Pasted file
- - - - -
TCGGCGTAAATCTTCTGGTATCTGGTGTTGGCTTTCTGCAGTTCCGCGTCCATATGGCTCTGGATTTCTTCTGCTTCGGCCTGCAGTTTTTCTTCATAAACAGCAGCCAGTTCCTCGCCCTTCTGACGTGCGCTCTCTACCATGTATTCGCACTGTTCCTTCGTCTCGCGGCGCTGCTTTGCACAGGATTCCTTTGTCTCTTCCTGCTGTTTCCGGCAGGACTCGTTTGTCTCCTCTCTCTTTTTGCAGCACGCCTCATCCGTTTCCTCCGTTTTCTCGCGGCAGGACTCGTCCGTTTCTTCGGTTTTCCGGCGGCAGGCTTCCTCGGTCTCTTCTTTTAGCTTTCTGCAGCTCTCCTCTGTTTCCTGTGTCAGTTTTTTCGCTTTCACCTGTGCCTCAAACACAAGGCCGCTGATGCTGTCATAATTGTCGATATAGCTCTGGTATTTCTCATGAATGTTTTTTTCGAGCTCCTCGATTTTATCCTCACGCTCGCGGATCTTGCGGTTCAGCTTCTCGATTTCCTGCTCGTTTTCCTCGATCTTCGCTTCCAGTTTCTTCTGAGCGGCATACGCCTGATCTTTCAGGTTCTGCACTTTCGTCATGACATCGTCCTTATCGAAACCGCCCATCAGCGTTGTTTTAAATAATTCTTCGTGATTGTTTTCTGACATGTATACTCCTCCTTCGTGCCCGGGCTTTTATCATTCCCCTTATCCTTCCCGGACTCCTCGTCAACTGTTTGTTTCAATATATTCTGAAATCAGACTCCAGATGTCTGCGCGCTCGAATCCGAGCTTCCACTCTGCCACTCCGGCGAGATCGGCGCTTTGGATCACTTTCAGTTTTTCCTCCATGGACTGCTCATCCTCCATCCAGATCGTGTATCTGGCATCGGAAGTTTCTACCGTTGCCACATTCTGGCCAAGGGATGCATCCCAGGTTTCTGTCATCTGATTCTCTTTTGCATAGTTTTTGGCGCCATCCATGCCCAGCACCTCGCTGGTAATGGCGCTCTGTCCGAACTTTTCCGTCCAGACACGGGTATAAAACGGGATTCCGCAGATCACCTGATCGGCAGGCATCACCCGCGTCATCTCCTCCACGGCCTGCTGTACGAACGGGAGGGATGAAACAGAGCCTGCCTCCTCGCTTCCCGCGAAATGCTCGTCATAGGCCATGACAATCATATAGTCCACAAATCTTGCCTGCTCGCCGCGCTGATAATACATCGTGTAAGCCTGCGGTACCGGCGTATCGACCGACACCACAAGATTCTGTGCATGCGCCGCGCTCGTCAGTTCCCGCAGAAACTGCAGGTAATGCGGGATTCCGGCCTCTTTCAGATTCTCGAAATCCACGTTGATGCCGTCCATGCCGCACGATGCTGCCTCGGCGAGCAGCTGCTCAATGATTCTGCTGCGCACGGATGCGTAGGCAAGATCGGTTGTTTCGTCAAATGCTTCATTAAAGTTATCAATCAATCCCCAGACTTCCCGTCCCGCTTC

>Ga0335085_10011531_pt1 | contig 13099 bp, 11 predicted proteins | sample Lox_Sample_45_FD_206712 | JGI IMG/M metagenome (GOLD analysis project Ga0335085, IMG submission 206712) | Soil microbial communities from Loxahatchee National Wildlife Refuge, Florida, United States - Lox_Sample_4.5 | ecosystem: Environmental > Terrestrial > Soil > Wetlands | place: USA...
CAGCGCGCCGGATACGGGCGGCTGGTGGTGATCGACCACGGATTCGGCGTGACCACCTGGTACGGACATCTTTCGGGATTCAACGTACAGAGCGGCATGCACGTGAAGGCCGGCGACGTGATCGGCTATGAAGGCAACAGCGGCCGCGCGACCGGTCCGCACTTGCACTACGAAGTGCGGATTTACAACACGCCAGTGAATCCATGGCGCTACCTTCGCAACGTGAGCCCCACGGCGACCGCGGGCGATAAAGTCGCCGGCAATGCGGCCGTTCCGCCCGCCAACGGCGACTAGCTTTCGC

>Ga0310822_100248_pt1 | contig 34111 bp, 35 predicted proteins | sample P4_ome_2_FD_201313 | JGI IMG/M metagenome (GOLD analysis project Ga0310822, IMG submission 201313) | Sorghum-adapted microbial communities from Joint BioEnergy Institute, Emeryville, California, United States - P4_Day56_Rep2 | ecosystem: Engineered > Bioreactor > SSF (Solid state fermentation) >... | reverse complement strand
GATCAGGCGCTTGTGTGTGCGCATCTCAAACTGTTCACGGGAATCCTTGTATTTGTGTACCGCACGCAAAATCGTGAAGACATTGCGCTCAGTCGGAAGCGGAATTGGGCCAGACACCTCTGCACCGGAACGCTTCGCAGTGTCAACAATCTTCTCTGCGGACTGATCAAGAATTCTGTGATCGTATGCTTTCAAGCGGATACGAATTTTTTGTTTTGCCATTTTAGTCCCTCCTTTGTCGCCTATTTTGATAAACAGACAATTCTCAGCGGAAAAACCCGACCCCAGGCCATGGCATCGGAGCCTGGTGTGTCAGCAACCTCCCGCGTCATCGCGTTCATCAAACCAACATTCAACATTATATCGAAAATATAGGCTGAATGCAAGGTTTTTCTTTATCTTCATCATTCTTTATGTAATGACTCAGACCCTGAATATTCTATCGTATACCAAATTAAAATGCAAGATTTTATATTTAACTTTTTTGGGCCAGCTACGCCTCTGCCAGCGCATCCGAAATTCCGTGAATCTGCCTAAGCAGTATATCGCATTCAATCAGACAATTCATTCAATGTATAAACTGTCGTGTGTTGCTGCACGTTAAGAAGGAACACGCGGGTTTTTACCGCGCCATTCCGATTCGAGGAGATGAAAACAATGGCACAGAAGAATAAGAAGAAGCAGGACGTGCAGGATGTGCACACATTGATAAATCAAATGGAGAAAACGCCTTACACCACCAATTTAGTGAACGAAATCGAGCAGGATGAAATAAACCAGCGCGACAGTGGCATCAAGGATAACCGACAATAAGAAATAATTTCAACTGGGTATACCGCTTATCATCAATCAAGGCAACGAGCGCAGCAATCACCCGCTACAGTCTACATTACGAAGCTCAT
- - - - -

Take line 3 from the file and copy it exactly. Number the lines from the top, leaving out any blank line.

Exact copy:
CAGCGCGCCGGATACGGGCGGCTGGTGGTGATCGACCACGGATTCGGCGTGACCACCTGGTACGGACATCTTTCGGGATTCAACGTACAGAGCGGCATGCACGTGAAGGCCGGCGACGTGATCGGCTATGAAGGCAACAGCGGCCGCGCGACCGGTCCGCACTTGCACTACGAAGTGCGGATTTACAACACGCCAGTGAATCCATGGCGCTACCTTCGCAACGTGAGCCCCACGGCGACCGCGGGCGATAAAGTCGCCGGCAATGCGGCCGTTCCGCCCGCCAACGGCGACTAGCTTTCGC